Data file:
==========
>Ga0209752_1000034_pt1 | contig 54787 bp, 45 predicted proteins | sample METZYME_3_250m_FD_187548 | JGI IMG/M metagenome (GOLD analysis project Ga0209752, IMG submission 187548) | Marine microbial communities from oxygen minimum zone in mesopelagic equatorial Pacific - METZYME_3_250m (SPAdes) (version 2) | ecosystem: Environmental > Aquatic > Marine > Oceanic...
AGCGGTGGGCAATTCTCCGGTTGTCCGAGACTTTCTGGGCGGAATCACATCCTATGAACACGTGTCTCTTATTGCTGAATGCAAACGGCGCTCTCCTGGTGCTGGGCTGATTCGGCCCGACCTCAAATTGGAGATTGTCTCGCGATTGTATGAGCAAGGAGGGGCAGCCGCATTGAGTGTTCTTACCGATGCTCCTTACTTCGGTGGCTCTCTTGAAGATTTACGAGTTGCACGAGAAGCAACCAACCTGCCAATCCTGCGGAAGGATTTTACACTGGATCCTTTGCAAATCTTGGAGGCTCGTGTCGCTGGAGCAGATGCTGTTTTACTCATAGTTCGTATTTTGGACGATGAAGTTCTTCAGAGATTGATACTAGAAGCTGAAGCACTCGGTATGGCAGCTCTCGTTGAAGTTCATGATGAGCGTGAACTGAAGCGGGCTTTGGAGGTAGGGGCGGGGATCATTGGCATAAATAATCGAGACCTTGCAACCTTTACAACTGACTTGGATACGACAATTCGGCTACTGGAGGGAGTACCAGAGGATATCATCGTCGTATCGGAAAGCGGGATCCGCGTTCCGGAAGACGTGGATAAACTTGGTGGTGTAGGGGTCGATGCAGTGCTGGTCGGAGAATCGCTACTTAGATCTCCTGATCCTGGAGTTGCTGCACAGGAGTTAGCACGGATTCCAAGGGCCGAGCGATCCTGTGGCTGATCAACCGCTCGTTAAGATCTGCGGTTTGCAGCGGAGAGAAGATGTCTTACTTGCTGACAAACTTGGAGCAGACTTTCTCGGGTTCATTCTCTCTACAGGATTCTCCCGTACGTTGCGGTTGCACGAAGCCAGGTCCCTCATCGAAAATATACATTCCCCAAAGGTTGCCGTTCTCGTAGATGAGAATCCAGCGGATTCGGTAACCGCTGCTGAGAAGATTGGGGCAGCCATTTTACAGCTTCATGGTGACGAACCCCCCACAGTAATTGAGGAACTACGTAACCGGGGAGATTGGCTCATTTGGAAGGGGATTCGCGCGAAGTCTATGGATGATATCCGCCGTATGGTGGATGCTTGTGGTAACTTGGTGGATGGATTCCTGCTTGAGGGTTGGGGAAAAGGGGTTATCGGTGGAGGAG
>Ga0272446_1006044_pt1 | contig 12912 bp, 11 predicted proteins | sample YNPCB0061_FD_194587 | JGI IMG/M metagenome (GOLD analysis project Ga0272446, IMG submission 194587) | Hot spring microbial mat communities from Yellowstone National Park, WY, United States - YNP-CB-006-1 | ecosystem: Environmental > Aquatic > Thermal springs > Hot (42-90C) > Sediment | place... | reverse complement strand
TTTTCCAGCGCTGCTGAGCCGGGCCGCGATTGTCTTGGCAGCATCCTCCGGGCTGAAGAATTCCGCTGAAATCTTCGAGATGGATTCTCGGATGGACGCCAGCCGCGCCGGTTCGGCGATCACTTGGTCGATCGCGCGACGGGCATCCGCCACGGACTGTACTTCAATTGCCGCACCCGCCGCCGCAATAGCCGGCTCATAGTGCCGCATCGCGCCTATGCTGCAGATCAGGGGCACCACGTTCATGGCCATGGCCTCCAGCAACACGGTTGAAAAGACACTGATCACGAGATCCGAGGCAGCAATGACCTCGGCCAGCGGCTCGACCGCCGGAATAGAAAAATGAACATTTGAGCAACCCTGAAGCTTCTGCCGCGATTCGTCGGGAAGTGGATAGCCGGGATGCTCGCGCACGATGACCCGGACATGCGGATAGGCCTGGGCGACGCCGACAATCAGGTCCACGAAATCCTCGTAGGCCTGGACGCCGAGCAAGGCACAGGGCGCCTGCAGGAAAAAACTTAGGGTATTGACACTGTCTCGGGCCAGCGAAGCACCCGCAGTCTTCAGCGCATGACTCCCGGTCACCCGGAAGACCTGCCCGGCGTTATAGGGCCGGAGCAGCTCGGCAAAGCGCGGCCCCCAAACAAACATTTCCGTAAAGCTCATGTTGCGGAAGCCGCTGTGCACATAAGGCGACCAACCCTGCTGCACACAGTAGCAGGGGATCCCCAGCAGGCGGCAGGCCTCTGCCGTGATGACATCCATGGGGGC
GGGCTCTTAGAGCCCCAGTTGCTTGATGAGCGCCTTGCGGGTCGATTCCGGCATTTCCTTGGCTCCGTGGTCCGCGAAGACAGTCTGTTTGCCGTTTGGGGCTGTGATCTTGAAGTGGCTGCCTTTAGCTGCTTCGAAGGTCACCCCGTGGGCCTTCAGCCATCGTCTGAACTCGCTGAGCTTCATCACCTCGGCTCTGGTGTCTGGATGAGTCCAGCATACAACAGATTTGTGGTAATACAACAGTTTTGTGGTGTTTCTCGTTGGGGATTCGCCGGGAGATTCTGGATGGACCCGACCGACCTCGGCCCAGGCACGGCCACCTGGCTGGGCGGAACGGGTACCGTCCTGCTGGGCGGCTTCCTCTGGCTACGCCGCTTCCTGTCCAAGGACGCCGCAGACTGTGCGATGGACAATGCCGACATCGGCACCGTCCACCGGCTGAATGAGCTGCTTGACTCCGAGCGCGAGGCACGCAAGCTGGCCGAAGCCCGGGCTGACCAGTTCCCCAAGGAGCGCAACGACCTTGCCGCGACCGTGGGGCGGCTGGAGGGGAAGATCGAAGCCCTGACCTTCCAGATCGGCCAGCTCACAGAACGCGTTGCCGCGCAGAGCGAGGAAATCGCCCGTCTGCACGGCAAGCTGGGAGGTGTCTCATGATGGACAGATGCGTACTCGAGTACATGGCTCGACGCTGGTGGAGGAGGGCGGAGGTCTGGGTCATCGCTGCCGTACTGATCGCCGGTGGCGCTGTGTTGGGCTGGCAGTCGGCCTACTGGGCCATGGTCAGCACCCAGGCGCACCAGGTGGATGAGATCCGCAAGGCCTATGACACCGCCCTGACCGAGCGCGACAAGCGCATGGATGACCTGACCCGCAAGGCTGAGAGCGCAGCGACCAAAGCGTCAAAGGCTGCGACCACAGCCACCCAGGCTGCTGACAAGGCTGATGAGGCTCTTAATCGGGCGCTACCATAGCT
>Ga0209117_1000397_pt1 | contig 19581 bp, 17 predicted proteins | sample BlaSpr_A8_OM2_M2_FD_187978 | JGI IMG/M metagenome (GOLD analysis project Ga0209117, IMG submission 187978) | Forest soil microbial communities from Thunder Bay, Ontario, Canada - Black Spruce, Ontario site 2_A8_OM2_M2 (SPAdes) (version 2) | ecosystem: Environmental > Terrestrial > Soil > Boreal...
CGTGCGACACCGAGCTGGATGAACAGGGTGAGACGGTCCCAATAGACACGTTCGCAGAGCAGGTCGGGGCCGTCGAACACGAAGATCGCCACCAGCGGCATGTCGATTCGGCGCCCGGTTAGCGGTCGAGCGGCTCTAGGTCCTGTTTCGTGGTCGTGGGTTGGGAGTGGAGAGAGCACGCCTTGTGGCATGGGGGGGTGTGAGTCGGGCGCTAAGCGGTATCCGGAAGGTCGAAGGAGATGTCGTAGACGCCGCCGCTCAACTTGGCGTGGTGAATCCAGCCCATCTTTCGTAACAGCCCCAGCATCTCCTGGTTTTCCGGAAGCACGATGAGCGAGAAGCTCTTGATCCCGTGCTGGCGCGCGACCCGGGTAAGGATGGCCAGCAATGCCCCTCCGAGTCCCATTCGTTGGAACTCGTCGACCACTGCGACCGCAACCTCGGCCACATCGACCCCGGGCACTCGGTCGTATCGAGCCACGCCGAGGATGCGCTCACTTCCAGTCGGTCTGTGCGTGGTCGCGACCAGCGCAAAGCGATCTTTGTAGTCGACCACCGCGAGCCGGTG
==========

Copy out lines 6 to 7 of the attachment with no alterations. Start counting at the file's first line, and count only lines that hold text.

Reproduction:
>Ga0209117_1000397_pt1 | contig 19581 bp, 17 predicted proteins | sample BlaSpr_A8_OM2_M2_FD_187978 | JGI IMG/M metagenome (GOLD analysis project Ga0209117, IMG submission 187978) | Forest soil microbial communities from Thunder Bay, Ontario, Canada - Black Spruce, Ontario site 2_A8_OM2_M2 (SPAdes) (version 2) | ecosystem: Environmental > Terrestrial > Soil > Boreal...
CGTGCGACACCGAGCTGGATGAACAGGGTGAGACGGTCCCAATAGACACGTTCGCAGAGCAGGTCGGGGCCGTCGAACACGAAGATCGCCACCAGCGGCATGTCGATTCGGCGCCCGGTTAGCGGTCGAGCGGCTCTAGGTCCTGTTTCGTGGTCGTGGGTTGGGAGTGGAGAGAGCACGCCTTGTGGCATGGGGGGGTGTGAGTCGGGCGCTAAGCGGTATCCGGAAGGTCGAAGGAGATGTCGTAGACGCCGCCGCTCAACTTGGCGTGGTGAATCCAGCCCATCTTTCGTAACAGCCCCAGCATCTCCTGGTTTTCCGGAAGCACGATGAGCGAGAAGCTCTTGATCCCGTGCTGGCGCGCGACCCGGGTAAGGATGGCCAGCAATGCCCCTCCGAGTCCCATTCGTTGGAACTCGTCGACCACTGCGACCGCAACCTCGGCCACATCGACCCCGGGCACTCGGTCGTATCGAGCCACGCCGAGGATGCGCTCACTTCCAGTCGGTCTGTGCGTGGTCGCGACCAGCGCAAAGCGATCTTTGTAGTCGACCACCGCGAGCCGGTG